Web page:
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A description of the instrument from Thacher's manual


Thacher's Calculating Instrument

The instrument consists of a cylindrical slide provided with a knob at each end, and which admits of both rotary and longitudinal movement, within an open framework or envelope of equidistant bars of triangular section. The bars are connected to rings at their ends, which admit of rotation within standards attached to the base. The surface of the slide is exposed in the openings between the bars, the lower edges of which are in contact with it. The diameter and length of slide and the number of bars may be varied at pleasure, but in the present instrument the slide is four inches in diameter and has a divided length of eighteen inches, and the envelope contains twenty bars. Upon the slide are wrapped two complete logarithmic scales, one on each side of the centre. Each scale from 100 to 1000 is divided into forty parts of equal length, the number of parts equals the number of exposed sides of the bars, and the length of each is one-half the graduated length of the slide. These parts follow each other in regular order around the cylinder, both on the left and right, and those on the right follow those on the left in regular order. The figures and divisions which constitute any part on the right are repeated on the left one line in advance. All figures and divisions on the scales are made to face both ways, that they may be read from either edge of the bars.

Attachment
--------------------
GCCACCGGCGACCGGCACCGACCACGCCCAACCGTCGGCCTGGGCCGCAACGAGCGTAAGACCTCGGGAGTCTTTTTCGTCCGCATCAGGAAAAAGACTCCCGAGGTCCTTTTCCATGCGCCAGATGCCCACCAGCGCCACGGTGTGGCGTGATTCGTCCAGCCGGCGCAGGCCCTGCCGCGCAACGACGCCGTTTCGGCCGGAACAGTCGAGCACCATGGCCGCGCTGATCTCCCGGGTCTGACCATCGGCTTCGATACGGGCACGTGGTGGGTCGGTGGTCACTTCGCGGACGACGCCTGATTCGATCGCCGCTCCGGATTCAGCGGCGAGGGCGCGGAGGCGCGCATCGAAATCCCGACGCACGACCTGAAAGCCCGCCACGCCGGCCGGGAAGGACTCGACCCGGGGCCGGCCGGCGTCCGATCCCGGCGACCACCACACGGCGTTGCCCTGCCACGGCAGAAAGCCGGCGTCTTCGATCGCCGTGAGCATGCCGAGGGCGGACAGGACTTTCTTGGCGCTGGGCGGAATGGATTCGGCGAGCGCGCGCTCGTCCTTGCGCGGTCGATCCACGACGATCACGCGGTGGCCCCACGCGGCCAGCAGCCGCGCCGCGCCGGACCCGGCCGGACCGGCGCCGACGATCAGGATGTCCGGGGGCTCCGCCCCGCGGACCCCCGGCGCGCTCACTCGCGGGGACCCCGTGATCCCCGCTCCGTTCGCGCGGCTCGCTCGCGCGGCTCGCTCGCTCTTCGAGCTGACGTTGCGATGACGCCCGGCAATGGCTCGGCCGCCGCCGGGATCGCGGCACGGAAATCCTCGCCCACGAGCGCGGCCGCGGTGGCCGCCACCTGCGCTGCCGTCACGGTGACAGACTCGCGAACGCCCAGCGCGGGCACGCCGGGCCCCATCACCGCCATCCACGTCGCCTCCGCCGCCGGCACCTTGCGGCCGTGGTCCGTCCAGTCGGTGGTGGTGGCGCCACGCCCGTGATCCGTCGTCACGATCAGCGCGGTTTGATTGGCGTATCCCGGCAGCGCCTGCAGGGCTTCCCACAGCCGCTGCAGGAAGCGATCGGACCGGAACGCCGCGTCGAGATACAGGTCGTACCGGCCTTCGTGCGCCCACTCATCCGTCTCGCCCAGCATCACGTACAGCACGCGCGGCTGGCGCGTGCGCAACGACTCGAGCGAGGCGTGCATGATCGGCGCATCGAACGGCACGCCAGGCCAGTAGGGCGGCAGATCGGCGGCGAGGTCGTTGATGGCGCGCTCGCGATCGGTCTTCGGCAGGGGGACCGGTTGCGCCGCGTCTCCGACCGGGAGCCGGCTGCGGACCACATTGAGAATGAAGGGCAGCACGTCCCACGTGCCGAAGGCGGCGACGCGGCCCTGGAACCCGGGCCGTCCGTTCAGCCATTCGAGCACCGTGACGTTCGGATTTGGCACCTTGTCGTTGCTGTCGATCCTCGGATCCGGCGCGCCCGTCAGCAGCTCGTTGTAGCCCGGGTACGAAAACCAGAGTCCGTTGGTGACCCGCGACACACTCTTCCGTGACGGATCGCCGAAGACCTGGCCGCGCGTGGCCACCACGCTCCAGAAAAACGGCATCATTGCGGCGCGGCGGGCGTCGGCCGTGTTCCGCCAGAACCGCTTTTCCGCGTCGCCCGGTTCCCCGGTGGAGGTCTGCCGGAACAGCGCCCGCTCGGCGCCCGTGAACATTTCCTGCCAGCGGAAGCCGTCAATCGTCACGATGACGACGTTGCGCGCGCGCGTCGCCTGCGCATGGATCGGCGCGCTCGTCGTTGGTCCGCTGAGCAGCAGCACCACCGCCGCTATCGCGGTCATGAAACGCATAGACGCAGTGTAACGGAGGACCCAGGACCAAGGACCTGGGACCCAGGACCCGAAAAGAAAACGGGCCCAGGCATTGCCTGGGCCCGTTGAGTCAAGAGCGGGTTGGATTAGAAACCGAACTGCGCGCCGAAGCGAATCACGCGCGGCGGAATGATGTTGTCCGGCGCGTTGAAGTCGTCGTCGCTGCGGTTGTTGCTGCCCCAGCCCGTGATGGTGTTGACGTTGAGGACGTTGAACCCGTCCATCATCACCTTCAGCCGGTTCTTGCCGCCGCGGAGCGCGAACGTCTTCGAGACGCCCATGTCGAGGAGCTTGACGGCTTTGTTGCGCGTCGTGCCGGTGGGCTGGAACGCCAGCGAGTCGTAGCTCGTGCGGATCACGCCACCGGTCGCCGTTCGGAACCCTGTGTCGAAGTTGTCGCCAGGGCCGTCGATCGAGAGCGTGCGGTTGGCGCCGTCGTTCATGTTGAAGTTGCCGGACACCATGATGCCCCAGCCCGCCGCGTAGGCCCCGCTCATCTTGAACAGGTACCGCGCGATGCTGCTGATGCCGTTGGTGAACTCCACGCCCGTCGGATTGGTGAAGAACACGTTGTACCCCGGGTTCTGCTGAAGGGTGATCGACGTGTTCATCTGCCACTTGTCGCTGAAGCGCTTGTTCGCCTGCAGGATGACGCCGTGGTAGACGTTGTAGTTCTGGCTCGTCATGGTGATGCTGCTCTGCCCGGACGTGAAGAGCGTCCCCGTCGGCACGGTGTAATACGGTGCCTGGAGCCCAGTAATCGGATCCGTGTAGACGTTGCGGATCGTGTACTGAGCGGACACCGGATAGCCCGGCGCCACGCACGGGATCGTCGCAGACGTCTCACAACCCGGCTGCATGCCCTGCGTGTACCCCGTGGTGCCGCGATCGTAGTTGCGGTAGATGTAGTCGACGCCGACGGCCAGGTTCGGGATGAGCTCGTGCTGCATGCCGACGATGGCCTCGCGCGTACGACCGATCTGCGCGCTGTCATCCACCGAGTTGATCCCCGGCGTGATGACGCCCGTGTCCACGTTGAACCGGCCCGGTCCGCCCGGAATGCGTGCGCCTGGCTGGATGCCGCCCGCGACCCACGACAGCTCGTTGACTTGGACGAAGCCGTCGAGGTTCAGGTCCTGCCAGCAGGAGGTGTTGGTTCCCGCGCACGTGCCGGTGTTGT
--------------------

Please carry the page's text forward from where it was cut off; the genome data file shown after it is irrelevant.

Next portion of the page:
Upon the lower lines of the bars, and in contact with the slide, are two other scales of the same length and arranged in the same manner as those on the slide, there being a complete scale both on the left and right of the centre. When the commencement of the scales on the slide and envelope are in contact all divisions on the one are opposite corresponding divisions of the other. Upon the upper lines of the bars, and not in contact with the slide, is a scale of roots. This scale is double the length of the others, and is divided into double the number of equal parts. It occupies the entire upper part of the bars, both on the left and right of the dividing centre line. These parts are laid off in regular order, and in such manner that any number on the lower line of bar is the square of the number opposite to it on the upper line, and any number on the upper line of bar is the square root of the number opposite to it on the lower line. For numbers having 1, 3, 5, etc., or an odd number of places, their roots are found on the left, and for numbers having 2, 4, 6, etc., or an even number of places, their roots are found on the right. By the rotary movement of the slide any line on it may be brought opposite to any line on the envelope, and by the longitudinal movement any graduations or subdivisions of these lines may be brought opposite to, or in contact with, each other. One-fortieth of a revolution is equivalent to nine inches of longitudinal movement.

When the slide is set in position for use the divisions on it appear of about equal length on both edges of the bars, and two lines of figures marking their values appear in each opening between the bars, two similar lines also being covered by each bar. The divisions on the upper lines are transferred to the slide by means of a pointer fitting over the bars. This pointer is also convenient for retaining the position of any division on either line while the slide is being revolved into the required position.

Near the commencement of each scale on the envelope and slide is a heavy black mark, designed to readily catch the eye during the rapid movement of the parts. The former will be found to expidite multiplication, and the latter division.

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